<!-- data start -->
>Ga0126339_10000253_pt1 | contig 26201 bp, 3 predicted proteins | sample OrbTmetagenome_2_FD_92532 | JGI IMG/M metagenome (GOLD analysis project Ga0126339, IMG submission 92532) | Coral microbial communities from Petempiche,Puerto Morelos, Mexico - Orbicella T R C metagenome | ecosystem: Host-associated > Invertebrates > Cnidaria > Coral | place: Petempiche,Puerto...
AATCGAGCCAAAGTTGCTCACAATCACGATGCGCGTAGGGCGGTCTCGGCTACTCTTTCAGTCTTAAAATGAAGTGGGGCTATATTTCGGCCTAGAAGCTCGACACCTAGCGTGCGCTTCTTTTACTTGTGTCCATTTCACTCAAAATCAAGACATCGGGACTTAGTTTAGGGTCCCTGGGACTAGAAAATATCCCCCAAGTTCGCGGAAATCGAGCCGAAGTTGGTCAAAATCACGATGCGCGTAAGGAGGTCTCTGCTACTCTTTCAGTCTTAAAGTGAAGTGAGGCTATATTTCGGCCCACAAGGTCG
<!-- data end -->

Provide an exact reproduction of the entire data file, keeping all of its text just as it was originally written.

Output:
>Ga0126339_10000253_pt1 | contig 26201 bp, 3 predicted proteins | sample OrbTmetagenome_2_FD_92532 | JGI IMG/M metagenome (GOLD analysis project Ga0126339, IMG submission 92532) | Coral microbial communities from Petempiche,Puerto Morelos, Mexico - Orbicella T R C metagenome | ecosystem: Host-associated > Invertebrates > Cnidaria > Coral | place: Petempiche,Puerto...
AATCGAGCCAAAGTTGCTCACAATCACGATGCGCGTAGGGCGGTCTCGGCTACTCTTTCAGTCTTAAAATGAAGTGGGGCTATATTTCGGCCTAGAAGCTCGACACCTAGCGTGCGCTTCTTTTACTTGTGTCCATTTCACTCAAAATCAAGACATCGGGACTTAGTTTAGGGTCCCTGGGACTAGAAAATATCCCCCAAGTTCGCGGAAATCGAGCCGAAGTTGGTCAAAATCACGATGCGCGTAAGGAGGTCTCTGCTACTCTTTCAGTCTTAAAGTGAAGTGAGGCTATATTTCGGCCCACAAGGTCG